For all the amazing places I’ve visited vicariously through cinema, last week that was spent in actual, real Rome made me realise that I haven’t seen all that many films set in the Eternal City, in spite of its obvious cinematic qualities. I’ve seen Antonioni’s Roma, Città Aperta, and I’ve watched Matt Damon trying to figure out whether he wanted to be Jude Law or whether he simply wanted him in The Talented Mr Ripley – but other than that, cinematic Rome has passed me by. (Televisionary Rome, on the other hand…) Having recently walked past the house where Frederico Fellini and Giulietta Massina lived for the last years of their lives, I am resolved to check out La Dolce Vita and Roma, at least. Film Four, couldn’t you throw a Fellini retrospective our way?
However, I did spend a couple of weeks earlier this year exploring the place – albeit neither in films nor in the real world, but in Assassin’s Creed: Brotherhood, a game that carries the DNA of both Dan Brown and Umberto Eco according to some critics (I’m afraid that Eco, other than The Name of the Rose and some essays, has passed me by so far – another omission I’m hoping to correct). It’s set in Renaissance Rome, and it’s a near perfect example of how video games, in terms of technology but accordingly also in terms of ambition of what can be depicted in games, have developed in the last couple of years. Obviously seeing the real Pantheon or Colosseum or Campidoglio isn’t the same as seeing them in the game – and indeed, when I fired up Brotherhood this morning to check out the locations with Rome fresh in my memory, I did find them all to look considerably smaller in comparison – but letting you explore places that feel alive and that are inaccessible to you otherwise is something that games are doing better and better.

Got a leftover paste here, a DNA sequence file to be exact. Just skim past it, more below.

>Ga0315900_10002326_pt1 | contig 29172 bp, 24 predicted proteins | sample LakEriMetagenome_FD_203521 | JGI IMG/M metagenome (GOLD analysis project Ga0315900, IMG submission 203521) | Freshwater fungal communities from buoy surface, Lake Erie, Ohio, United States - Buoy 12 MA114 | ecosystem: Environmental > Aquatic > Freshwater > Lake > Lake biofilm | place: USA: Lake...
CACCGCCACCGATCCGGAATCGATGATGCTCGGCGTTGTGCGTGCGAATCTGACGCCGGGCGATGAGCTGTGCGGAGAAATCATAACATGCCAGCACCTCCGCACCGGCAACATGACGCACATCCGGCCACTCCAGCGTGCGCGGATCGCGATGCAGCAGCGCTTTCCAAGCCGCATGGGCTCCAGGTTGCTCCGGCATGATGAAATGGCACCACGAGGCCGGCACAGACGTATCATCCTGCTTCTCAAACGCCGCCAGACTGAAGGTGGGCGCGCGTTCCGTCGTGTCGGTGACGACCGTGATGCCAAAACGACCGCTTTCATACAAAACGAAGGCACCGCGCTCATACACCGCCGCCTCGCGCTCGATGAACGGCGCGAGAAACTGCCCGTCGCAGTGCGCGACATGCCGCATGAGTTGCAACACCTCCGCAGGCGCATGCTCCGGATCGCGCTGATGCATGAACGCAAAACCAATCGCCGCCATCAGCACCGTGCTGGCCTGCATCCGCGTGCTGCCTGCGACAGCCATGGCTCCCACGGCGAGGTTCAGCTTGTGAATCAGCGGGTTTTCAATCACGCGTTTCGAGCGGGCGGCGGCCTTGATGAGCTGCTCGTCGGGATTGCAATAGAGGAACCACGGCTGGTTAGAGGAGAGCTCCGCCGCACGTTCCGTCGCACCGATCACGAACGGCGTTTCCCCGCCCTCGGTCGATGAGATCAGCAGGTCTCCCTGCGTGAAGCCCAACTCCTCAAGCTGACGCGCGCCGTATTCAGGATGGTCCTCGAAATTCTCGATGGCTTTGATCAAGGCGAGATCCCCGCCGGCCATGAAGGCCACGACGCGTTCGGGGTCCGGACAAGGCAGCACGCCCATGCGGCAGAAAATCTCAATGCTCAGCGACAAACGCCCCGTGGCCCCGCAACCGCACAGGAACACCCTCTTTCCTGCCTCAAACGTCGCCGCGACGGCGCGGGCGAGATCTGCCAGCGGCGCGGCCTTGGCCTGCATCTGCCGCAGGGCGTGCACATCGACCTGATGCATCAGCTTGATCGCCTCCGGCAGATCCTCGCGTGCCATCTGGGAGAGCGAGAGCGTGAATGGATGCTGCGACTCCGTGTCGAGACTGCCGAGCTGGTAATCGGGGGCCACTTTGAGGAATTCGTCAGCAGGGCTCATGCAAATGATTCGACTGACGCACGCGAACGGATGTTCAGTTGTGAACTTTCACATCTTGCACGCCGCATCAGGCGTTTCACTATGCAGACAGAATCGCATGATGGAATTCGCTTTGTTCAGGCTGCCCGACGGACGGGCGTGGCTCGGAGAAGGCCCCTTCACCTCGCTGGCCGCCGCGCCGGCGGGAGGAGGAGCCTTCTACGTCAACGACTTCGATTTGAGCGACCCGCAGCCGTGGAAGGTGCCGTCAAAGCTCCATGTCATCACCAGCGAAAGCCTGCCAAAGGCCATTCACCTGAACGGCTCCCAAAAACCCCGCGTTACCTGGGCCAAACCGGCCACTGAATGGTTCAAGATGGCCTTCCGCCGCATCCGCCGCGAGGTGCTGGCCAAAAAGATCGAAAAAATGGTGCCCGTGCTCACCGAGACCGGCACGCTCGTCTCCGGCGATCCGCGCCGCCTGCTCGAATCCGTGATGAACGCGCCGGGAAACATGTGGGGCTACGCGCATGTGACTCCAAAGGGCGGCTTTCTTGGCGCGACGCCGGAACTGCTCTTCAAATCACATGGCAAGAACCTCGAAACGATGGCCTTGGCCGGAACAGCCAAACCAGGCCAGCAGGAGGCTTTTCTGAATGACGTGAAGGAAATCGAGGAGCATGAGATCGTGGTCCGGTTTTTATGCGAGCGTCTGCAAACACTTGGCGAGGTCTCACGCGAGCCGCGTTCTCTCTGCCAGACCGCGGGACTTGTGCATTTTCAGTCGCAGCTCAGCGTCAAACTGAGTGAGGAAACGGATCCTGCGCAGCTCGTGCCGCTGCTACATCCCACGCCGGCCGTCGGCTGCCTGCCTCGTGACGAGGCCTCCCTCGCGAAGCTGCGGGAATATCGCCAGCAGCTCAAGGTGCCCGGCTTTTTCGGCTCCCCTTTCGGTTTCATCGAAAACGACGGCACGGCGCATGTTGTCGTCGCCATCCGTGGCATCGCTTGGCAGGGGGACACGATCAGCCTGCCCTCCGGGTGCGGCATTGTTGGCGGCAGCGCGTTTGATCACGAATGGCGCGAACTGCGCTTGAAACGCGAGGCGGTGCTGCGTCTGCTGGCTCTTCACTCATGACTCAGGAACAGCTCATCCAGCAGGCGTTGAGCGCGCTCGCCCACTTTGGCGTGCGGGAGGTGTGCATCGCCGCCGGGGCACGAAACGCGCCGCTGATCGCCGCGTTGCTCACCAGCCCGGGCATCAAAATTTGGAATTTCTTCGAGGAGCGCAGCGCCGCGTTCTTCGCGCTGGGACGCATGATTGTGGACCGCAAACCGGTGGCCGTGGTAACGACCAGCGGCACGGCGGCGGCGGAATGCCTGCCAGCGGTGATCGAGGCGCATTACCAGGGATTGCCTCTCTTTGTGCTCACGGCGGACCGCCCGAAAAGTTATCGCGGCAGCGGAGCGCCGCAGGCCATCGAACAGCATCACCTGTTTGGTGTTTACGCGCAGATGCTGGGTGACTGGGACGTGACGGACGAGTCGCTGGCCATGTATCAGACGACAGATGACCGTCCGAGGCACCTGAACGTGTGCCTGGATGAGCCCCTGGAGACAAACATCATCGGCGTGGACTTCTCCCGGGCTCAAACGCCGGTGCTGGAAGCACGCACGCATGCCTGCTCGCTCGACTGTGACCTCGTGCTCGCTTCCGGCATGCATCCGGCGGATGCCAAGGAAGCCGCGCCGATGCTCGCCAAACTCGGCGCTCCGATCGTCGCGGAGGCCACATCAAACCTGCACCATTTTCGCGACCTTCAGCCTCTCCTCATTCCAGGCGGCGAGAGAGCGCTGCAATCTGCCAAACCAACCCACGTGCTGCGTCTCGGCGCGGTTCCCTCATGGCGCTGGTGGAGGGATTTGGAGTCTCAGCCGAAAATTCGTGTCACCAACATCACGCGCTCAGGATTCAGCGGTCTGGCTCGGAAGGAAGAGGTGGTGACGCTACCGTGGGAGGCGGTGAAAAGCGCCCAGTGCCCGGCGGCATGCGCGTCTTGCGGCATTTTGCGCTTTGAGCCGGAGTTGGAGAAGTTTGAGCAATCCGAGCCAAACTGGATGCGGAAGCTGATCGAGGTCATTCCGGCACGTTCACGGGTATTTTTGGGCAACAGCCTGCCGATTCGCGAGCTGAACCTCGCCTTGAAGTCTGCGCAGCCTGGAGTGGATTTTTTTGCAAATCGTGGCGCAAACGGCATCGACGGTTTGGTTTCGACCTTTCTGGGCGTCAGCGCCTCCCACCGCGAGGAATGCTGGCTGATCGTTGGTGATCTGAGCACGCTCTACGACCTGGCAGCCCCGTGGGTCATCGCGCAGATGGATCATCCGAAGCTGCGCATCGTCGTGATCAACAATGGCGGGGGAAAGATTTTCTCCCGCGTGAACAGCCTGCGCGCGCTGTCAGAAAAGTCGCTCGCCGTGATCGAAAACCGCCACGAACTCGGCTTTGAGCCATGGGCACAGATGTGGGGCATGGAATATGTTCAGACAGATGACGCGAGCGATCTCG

What games cannot do, though, and won’t for a long, long time, is deliver that perfect Granita di Caffe con Panna. Time for Nintendo to make a deal with Nespresso, methinks!
P.S.: In Brotherhood, the Colosseum and the Pantheon are probably my favourites. In actual Rome, it’s the wonderful Caravaggios (can he lay eggs?), the restaurants and that perfect tagliolini cacio e pepe at Le mani in pasta in the Trastevere part of the city. Molto delicioso!